The Sasanian Empire was a formidable and influential world power that is not widely remembered as other important parts of history are. It is one of the largest and most significant entities to ever challenge (and even defeat, numerous times) the feared and imposing Roman/Byzantine empire, creating a power balance in a volatile, important region of the world.

What I liked the most about this book is the elements I mentioned in the title. The book's terminology is far from complicated, making it very accessible and readable by regular people (like myself). It is also very focused, concentrating on the main subject and steering clear from any detailed and irrelevant deviation. And lastly, the book is deliciously dense with information on Sasanian Persia. The author keeps an objective, straight-to-the-point tone from beginning to end.

There's only one slight issue, which is that the author sometimes suddenly talks about people who were not introduced, so you have to already know about them to know what he's talking about. But this isn't very common throughout.

Table of Contents

Prolegomena:Ancient Iran in the context of World History

I. Iran before the Sasanians

II. Ardaxšir I and the Establishment of the Sasanian Empire

III. Šabuhr I: The Strongest World Empire in the Third Century CE

IV. Jousting for Kingship: Wahrams and Narse

V. Šabuhr II and the Sasanian Rulers in the Fourth Century CE

VI. Yazdgerd the Prince of Peace and the Fabled Kings in the fifth century

VII. Kawad I and Xusro I: Revolution and Renovation in the Sixth Century CE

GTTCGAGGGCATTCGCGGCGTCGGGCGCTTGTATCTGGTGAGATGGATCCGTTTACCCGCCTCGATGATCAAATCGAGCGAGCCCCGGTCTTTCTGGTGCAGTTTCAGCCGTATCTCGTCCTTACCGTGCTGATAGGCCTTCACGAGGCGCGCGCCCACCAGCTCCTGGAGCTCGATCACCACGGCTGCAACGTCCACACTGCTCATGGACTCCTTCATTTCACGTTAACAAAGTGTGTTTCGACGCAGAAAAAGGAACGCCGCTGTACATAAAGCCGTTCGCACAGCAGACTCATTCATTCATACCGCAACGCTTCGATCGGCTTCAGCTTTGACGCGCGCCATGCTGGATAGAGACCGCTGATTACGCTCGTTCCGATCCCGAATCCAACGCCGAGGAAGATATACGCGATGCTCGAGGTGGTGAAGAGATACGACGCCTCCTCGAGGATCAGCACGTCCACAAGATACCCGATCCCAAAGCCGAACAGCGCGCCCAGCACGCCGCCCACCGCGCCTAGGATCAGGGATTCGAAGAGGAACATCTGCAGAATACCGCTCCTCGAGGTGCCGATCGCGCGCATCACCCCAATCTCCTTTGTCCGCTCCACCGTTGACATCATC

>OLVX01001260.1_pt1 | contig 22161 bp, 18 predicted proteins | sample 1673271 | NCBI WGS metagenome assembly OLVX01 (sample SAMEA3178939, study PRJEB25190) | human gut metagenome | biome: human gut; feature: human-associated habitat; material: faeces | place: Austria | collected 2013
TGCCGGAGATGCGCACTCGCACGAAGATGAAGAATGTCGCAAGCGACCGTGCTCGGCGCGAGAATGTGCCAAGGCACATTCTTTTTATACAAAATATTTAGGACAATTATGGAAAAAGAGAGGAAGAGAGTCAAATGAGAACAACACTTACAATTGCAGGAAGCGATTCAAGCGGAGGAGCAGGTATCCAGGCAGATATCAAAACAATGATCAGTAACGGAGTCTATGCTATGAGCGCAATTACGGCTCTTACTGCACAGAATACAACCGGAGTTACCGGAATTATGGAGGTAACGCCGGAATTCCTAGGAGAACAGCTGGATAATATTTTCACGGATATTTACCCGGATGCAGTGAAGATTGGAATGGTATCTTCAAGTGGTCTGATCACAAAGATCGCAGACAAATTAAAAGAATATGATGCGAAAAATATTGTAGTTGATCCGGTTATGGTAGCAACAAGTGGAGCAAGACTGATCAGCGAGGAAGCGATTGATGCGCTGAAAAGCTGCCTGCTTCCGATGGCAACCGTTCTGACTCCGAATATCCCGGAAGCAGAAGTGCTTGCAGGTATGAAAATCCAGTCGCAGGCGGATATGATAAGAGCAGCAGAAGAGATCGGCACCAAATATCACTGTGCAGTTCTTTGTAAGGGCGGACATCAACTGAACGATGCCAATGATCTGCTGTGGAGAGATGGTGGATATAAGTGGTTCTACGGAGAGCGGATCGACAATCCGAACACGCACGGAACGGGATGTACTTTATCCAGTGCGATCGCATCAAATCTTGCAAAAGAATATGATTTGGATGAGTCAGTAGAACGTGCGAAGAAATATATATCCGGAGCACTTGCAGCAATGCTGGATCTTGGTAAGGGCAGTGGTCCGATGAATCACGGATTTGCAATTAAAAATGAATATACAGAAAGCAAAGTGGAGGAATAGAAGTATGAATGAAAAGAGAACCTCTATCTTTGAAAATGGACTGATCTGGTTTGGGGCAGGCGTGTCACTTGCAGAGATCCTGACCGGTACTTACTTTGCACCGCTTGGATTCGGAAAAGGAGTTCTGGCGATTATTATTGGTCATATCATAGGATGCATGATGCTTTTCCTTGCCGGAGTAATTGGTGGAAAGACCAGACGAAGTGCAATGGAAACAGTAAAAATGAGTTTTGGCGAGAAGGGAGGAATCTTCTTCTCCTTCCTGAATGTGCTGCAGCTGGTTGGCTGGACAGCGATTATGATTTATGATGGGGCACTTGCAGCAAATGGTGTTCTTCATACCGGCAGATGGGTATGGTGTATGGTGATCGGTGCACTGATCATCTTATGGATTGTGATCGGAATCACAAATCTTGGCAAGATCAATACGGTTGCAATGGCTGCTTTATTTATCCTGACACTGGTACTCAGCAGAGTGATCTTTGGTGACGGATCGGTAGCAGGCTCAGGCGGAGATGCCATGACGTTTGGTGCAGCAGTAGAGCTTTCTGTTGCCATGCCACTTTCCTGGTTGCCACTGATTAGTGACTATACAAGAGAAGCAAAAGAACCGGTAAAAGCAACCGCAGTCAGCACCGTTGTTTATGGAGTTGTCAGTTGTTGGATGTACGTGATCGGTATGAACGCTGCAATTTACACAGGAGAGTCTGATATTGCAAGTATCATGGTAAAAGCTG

VIII. From Xusro II to Yazdgerd III: The Pinnacle and Fall of the Sasanian Empire

IX. Genealogy

Bibliography

Index

About the Author

Touraj Daryaee was born in Tehran, Iran in 1967. His elementary and secondary schooling was in Tehran, Iran and Athens, Greece. Daryaee took his Ph.D. in History at the University of California, Los Angeles in 1999. He specializes in the history and culture of Ancient Persia. His most recent articles include: “History, Epic, and Numismatics: On the Title of Yazdgerd I (Ramšahr),” Journal of the American Numismatic Society, vol. 14, 2002(2003), pp. 89-95; “Gayomard: King of Clay or Mountain? The epithet of the First Man in the Zoroastrian Tradition,” Paitimana, Essays in Iranian, Indo-European, and Indian Studies in Honor of Hanns-Peter Schmidt, Mazda Press, 2003, pp. 339-349; “Sight, Semen, and the Brain: Ancient Persian Notions of Physiology in Old and Middle Iranian Texts,” The Journal of Indo-European Studies, vol. 30, nos. 1&2, 2002, pp. 1-26; “The Changing ‘image of the World’: Geography and Imperial Propaganda in Ancient Persia,” Electrum, Studies in Ancient History, vol. 6, 2002, pp. 99-109. His books include Šahrestaniha i Eranšahr, A Middle Persian Text on Late Antique Geography, Epic, and History, Mazda Publishers, Costa Mesa, 2002; History & Culture of the Sasanians, Qoqnoos Press, Tehran, 2003; and Menog i Xrad: The Spirit of Wisdom, Essays in Memory of Ahmad Tafazzoli, Mazda Publishers, Costa Mesa, 2003. He is also the editor of the Name-ye Iran-e Bastan, The International Journal of Ancient Iranian Studies.

*Link for Further Reading: Sassanian Administration: http://www.iranreview.org/content/Documents/Sassanian_Administration.htm